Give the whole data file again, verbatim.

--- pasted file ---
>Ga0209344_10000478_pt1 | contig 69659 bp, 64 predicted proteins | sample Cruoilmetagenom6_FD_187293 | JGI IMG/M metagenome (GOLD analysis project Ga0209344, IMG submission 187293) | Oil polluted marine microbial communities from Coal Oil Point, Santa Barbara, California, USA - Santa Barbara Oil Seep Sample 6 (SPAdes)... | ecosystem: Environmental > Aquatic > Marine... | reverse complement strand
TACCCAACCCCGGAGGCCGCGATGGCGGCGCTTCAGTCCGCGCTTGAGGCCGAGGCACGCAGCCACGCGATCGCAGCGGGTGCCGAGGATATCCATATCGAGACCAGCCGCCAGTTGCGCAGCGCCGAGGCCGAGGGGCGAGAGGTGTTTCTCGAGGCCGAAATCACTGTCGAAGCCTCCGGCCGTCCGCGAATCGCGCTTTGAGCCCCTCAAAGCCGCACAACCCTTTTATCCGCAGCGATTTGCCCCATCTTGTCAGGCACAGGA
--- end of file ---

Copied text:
>Ga0209344_10000478_pt1 | contig 69659 bp, 64 predicted proteins | sample Cruoilmetagenom6_FD_187293 | JGI IMG/M metagenome (GOLD analysis project Ga0209344, IMG submission 187293) | Oil polluted marine microbial communities from Coal Oil Point, Santa Barbara, California, USA - Santa Barbara Oil Seep Sample 6 (SPAdes)... | ecosystem: Environmental > Aquatic > Marine... | reverse complement strand
TACCCAACCCCGGAGGCCGCGATGGCGGCGCTTCAGTCCGCGCTTGAGGCCGAGGCACGCAGCCACGCGATCGCAGCGGGTGCCGAGGATATCCATATCGAGACCAGCCGCCAGTTGCGCAGCGCCGAGGCCGAGGGGCGAGAGGTGTTTCTCGAGGCCGAAATCACTGTCGAAGCCTCCGGCCGTCCGCGAATCGCGCTTTGAGCCCCTCAAAGCCGCACAACCCTTTTATCCGCAGCGATTTGCCCCATCTTGTCAGGCACAGGA